Irving tweeted a link to controversial film 'Hebrews to Negroes: Wake Up Black America' last Thursday.
Nets owner Joe Tsai condemned the star guard for promoting a film he alleged to be "full of anti-Semitic disinformation".
Irving said last weekend he would not "stand down" and pointed to the "historical complexities" of African heritage in America, but he subsequently deleted the social media post that sparked the uproar.
A number of fans wore 'Fight Antisemitism' T-shirts, with the 30-year-old facing a furious backlash.
Irving and the Nets have decided to donate $1million between them towards causes and organisations "that work to eradicate hate and intolerance in our communities."
A joint-statement from Irving, the Nets and the Anti-Defamation League (ADL) said: "The events of the past week have sparked many emotions within the Nets organisation, our Brooklyn community, and the nation.
"The public discourse that followed has brought greater awareness to the challenges we face as a society when it comes to combating hate and hate speech. We are ready to take on this challenge and we recognise that this is a unique moment to make a lasting impact.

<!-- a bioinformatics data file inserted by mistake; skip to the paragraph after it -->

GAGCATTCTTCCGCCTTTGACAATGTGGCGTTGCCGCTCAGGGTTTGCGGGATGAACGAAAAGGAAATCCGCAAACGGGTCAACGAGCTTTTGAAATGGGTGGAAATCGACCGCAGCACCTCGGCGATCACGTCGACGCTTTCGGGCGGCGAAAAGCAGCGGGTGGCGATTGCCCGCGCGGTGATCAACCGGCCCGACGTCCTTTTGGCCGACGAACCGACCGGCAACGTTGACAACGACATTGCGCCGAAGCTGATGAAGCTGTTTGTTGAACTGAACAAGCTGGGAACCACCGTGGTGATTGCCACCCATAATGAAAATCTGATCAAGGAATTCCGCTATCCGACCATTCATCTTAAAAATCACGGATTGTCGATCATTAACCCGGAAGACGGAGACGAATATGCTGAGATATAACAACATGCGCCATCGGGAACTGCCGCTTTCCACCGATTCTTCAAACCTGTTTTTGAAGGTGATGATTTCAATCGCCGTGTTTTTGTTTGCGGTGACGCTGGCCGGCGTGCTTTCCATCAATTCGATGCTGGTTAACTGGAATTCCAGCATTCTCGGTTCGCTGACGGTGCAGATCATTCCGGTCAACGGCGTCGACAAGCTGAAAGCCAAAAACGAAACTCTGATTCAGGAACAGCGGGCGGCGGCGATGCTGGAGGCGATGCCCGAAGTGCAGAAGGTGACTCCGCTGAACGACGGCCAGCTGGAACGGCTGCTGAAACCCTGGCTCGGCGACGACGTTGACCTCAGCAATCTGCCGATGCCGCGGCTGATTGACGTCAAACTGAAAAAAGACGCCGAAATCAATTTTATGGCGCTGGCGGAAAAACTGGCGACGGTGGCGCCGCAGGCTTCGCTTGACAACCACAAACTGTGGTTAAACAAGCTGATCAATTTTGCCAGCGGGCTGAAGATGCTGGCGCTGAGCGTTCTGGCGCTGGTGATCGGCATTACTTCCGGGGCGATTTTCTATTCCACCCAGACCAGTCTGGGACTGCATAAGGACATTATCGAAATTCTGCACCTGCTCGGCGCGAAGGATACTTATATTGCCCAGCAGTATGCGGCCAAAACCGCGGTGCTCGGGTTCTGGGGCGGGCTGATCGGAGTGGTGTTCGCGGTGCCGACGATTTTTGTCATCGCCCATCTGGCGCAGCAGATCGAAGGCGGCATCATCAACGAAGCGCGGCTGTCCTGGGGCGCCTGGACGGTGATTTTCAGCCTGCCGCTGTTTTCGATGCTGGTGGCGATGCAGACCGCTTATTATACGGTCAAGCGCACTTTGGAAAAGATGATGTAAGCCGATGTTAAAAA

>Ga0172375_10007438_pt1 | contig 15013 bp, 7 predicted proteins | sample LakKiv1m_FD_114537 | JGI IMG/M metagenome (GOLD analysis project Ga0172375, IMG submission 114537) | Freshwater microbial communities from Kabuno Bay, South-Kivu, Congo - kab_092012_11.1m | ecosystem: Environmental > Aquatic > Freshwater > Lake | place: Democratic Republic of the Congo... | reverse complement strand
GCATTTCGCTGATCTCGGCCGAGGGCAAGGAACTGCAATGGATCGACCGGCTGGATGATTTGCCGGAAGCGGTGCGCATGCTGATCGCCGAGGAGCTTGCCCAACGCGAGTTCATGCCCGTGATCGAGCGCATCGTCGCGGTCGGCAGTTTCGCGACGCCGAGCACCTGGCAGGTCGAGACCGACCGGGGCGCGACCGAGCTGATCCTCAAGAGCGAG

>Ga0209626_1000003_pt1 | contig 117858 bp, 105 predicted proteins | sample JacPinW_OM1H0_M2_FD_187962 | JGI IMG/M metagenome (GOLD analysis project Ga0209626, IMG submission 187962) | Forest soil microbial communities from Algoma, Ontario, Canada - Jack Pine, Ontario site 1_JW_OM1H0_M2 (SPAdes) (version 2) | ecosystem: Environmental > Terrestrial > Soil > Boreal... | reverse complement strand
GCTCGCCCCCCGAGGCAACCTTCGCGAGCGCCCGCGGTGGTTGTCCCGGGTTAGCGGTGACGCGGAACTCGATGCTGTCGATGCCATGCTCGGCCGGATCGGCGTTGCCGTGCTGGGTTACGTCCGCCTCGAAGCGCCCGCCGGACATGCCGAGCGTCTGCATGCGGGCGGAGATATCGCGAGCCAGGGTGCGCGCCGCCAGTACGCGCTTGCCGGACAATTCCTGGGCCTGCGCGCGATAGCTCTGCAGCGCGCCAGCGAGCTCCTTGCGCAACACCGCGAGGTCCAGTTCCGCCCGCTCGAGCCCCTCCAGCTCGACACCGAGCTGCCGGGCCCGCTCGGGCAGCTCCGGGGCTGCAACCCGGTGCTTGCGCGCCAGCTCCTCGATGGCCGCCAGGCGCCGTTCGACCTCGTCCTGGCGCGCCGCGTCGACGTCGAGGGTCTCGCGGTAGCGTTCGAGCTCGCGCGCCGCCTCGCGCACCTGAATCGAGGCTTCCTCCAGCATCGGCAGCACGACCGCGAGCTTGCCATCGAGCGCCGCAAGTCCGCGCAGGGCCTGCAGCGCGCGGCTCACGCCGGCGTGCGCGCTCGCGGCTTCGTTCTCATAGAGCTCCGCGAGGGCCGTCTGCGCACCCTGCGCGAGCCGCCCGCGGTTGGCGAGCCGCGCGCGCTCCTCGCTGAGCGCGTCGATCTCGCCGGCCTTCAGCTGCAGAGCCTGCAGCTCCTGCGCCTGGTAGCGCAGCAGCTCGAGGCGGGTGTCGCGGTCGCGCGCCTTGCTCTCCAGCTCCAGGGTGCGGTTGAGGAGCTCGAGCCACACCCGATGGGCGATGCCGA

"To promote education within our community, Kyrie Irving and the Brooklyn Nets will each donate $500,000 towards causes and organisations that work to eradicate hate and intolerance in our communities.
"The Nets and Kyrie Irving will work with ADL (the Anti-Defamation League), a non-profit organisation devoted to fighting antisemitism and all types of hate that undermine justice and fair treatment for every individual. This is an effort to develop educational programming that is inclusive and will comprehensively combat all forms of antisemitism and bigotry."
Irving said: "I oppose all forms of hatred and oppression and stand strong with communities that are marginalised and impacted every day. I am aware of the negative impact of my post towards the Jewish community and I take responsibility.
"I do not believe everything said in the documentary was true or reflects my morals and principles. I am a human being learning from all walks of life and I intend to do so with an open mind and a willingness to listen. So from my family and I, we meant no harm to any one group, race or religion of people, and wish to only be a beacon of truth and light.”
ADL chief executive Jonathan Greenblatt said: "At a time when antisemitism has reached historic levels, we know the best way to fight the oldest hatred is to both confront it head-on and also to change hearts and minds. With this partnership, ADL will work with the Nets and Kyrie to open dialogue and increase understanding.
"At the same time, we will maintain our vigilance and call out the use of anti-Jewish stereotypes and tropes – whatever, whoever, or wherever the source – as we work toward a world without hate."